They never told us what she did. Every middle school in the U.S. teaches its students to remember this simple phrase: "Please excuse my dear Aunt Sally." But why are we apologizing for her behavior? Did she wear white after Labor Day or something?
The world may never know. "Please excuse my dear Aunt Sally" is just a mnemonic. It's a tool educators use to help us memorize information through a catchy rhyme, phrase or acronym.
For another example, we turn to the realm of geography. If you can't remember the names of all five Great Lakes, just say "H.O.M.E.S." Each letter in that mnemonic acronym stands for one of the lakes in question: Huron, Ontario, Michigan, Erie and Superior. Nice and simple.
"Please excuse my dear Aunt Sally" is a math mnemonic. This time, the thing we're supposed to memorize is a critical concept called the algebraic order of operations.
Suppose it's finals week and you're expected to solve the following equation:
9 – (2 x 3) x 4 + 52 = ?
Don't panic. This is where a certain auntie comes in. For every word in the phrase "Please excuse my dear Aunt Sally," there's a corresponding math term which begins with the same letter:
- Multiplication and Division
- Addition and Subtraction
Boys and girls, behold the order of operations! Also known as PEMDAS in the United States, it tells us which procedure(s) to perform first.
Before doing anything else, PEMDAS dictates that we ask ourselves a simple question: "Are there any parentheses?" If the answer is "yes," then our first move should be to resolve whatever's inside them.
So in the above example, we see "2 x 3" between two parentheses. Therefore, we'll begin by multiplying two times three, which gives us six. Now the equation looks like this:
9 – 6 x 4 + 52 = ?
Cool beans. Time to bring on the exponents! In print, exponents take the form of a little number pressed against the upper righthand corner of a larger number. See the 52? That itty-bitty "2" is an exponent, fella.
Here, the tiny two tells us to multiply five by itself. And 5 x 5 equals 25, giving us this:
9 – 6 x 4 + 25 = ?
What's next? Glad you asked. Having taken care of the parentheses and exponent(s), we shall now proceed to those next two operations: multiplication and division.
It's important to note that we're not saying multiplication comes before division here. Not necessarily, at least. Let's say you're looking at a different problem which — at this stage — contains both a multiplication sign and a division symbol. Your job would be to perform the two operations in order from left to right.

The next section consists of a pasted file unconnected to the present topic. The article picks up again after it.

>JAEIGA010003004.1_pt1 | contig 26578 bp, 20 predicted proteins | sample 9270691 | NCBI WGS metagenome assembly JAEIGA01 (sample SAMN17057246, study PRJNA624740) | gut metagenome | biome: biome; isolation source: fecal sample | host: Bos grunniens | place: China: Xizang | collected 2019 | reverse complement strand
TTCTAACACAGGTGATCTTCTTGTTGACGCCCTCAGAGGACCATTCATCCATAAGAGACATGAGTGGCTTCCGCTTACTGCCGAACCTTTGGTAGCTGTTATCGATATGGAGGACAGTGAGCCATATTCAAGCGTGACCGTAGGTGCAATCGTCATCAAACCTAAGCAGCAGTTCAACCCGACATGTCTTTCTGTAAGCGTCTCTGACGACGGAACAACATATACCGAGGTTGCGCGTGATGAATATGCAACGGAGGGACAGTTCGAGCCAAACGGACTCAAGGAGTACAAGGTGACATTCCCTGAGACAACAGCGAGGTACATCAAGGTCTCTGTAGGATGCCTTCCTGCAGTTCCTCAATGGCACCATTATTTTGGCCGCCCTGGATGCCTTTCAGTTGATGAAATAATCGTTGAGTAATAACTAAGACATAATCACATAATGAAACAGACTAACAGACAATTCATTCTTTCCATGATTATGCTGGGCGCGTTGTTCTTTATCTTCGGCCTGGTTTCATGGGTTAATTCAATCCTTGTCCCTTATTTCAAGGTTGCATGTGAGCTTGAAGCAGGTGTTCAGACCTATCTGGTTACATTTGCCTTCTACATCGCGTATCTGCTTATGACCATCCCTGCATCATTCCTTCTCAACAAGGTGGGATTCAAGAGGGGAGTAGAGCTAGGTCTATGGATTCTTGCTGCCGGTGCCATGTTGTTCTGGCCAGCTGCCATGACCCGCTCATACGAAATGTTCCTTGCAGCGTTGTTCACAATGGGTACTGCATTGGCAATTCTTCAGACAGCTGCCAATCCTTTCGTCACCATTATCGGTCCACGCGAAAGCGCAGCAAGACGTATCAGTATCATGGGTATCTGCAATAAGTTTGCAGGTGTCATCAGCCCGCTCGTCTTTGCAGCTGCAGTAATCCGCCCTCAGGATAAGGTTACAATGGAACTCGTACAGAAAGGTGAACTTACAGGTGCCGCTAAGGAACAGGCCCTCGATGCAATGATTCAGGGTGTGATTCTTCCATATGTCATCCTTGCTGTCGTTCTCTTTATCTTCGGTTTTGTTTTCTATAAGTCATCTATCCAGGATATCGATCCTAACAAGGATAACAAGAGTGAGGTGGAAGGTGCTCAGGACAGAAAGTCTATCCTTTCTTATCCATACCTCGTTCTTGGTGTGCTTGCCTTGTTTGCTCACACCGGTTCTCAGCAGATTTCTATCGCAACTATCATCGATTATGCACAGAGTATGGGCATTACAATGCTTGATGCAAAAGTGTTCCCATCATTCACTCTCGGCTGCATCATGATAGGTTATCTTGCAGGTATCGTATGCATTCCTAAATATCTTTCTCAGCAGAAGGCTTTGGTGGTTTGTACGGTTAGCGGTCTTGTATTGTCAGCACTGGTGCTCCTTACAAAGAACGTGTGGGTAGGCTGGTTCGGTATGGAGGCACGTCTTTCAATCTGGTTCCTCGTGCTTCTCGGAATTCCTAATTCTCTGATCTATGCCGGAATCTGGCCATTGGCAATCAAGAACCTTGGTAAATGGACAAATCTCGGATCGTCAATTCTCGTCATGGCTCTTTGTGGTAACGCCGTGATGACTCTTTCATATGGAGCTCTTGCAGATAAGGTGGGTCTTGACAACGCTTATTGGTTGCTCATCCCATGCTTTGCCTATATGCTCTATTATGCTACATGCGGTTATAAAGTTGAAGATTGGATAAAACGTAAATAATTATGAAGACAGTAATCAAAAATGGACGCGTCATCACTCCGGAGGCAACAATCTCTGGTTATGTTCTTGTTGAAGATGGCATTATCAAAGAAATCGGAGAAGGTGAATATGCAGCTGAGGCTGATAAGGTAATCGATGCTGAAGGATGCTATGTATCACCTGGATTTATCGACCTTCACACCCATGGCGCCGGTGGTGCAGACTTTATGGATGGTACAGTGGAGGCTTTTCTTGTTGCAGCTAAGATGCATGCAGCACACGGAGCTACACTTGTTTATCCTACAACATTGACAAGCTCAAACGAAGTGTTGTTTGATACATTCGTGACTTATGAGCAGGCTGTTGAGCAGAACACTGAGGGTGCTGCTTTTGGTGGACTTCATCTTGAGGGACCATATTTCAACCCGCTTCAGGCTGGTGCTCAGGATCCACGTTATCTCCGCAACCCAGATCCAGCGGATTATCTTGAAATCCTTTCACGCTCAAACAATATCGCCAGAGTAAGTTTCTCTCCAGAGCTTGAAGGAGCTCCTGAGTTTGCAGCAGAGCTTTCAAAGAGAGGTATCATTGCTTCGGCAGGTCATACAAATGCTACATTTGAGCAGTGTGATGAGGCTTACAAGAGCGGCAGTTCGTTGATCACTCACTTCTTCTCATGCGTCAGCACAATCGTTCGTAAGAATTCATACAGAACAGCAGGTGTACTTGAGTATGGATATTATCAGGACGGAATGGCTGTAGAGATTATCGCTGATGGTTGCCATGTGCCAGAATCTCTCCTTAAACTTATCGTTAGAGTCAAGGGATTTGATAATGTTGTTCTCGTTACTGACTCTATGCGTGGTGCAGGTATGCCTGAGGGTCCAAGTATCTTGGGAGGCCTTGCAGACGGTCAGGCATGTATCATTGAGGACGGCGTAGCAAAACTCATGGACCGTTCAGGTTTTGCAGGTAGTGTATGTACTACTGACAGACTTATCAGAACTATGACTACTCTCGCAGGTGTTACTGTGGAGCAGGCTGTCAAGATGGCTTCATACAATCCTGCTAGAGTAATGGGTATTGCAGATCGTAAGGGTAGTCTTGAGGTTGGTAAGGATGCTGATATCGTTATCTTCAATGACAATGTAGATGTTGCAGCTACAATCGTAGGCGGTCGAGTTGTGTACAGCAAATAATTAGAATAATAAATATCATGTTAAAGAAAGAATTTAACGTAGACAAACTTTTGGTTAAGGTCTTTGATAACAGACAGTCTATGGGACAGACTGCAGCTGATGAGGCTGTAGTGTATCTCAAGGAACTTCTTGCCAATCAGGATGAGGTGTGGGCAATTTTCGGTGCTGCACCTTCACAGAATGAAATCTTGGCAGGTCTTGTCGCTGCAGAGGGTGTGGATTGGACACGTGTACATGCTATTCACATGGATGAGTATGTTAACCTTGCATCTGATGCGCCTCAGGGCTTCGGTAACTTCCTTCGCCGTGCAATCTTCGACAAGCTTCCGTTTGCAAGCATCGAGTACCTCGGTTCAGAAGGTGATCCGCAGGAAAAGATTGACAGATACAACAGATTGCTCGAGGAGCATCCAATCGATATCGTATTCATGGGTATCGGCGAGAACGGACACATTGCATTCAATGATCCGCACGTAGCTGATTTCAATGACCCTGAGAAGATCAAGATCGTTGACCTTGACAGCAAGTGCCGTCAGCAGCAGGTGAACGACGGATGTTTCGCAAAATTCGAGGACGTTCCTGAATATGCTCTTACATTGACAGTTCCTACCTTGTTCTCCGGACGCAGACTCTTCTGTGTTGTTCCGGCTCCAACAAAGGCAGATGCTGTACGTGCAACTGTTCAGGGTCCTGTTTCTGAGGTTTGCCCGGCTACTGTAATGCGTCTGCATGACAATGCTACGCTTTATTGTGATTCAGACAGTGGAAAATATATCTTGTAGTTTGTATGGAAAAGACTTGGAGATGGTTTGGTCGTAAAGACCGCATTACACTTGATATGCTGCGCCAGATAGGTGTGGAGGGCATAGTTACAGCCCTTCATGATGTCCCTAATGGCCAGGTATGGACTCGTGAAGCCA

The concept is best explained by way of example. If the equation reads 8 ÷ 4 x 3, first you'd divide the eight by the four, giving you two. Then — and only then — you would multiply that two by three.
We now return to our regularly scheduled math problem:
9 – 6 x 4 + 25 = ?
Whoever wrote the original equation kept things nice and simple; there's nary a division sign in sight and only one multiplication symbol. Thank you, merciful exam gods.
Without further ado, we're going to multiply the six by the four, giving us 24.
9 – 24 + 25 = ?
As with multiplication and division, addition and subtraction are part of the same step. Once again, we're performing these two operations in order from left to right. So we're going to have to subtract that 24 from the nine.
Doing so will give us a negative number, specifically -15.
BUT the 25 is a positive number. So in its current form, the equation consists of a negative 15 plus a positive 25. And when you add those two together, you get a positive 10.
So there it is. The answer to our riddle.
9 – (2 x 3) x 4 + 52 = 10
Before we part ways, there are a few more things you should know. You may someday find yourself looking at a complex equation with lots of different operations sandwiched between two parentheses. Maybe something like this:
9 – (23 x 3 ÷ 18) x 4 + 52 = ?
Don't sweat it. All you've got to do is go through the PEMDAS process inside those parentheses before you move on to the rest of the problem. Here, you'd take care of the exponent first (i.e., the 23), then handle the multiplication/division. Easy-peasy. (In case you're interested, the answer to the equation is 28 2/3, or 28.67 if you prefer decimals.)
Finally, you might be interested to learn that the order of operations — as Americans know it today — was probably formalized in either the late 18th or early 20th century. This coincided with the rise of the U.S. textbook industry.
In an email, math and science historian Judith Grabiner explains that concepts like the order of operations are best thought of as "conventions, like red-means-stop and green-means-go, not mathematical truths."
"But once the convention is established," she says, "the analogy to traffic lights holds: Everybody's got to do it the same way and the 'same way' has to be 100 percent unambiguous." Math and ambiguity are uncomfortable bedfellows.
Other countries have their own acronyms, though. In certain parts of the world, children are taught to remember "BODMAS" — Brackets; Orders (i.e., exponents and square roots); Division and Multiplication; Addition and Subtraction — instead of "PEMDAS."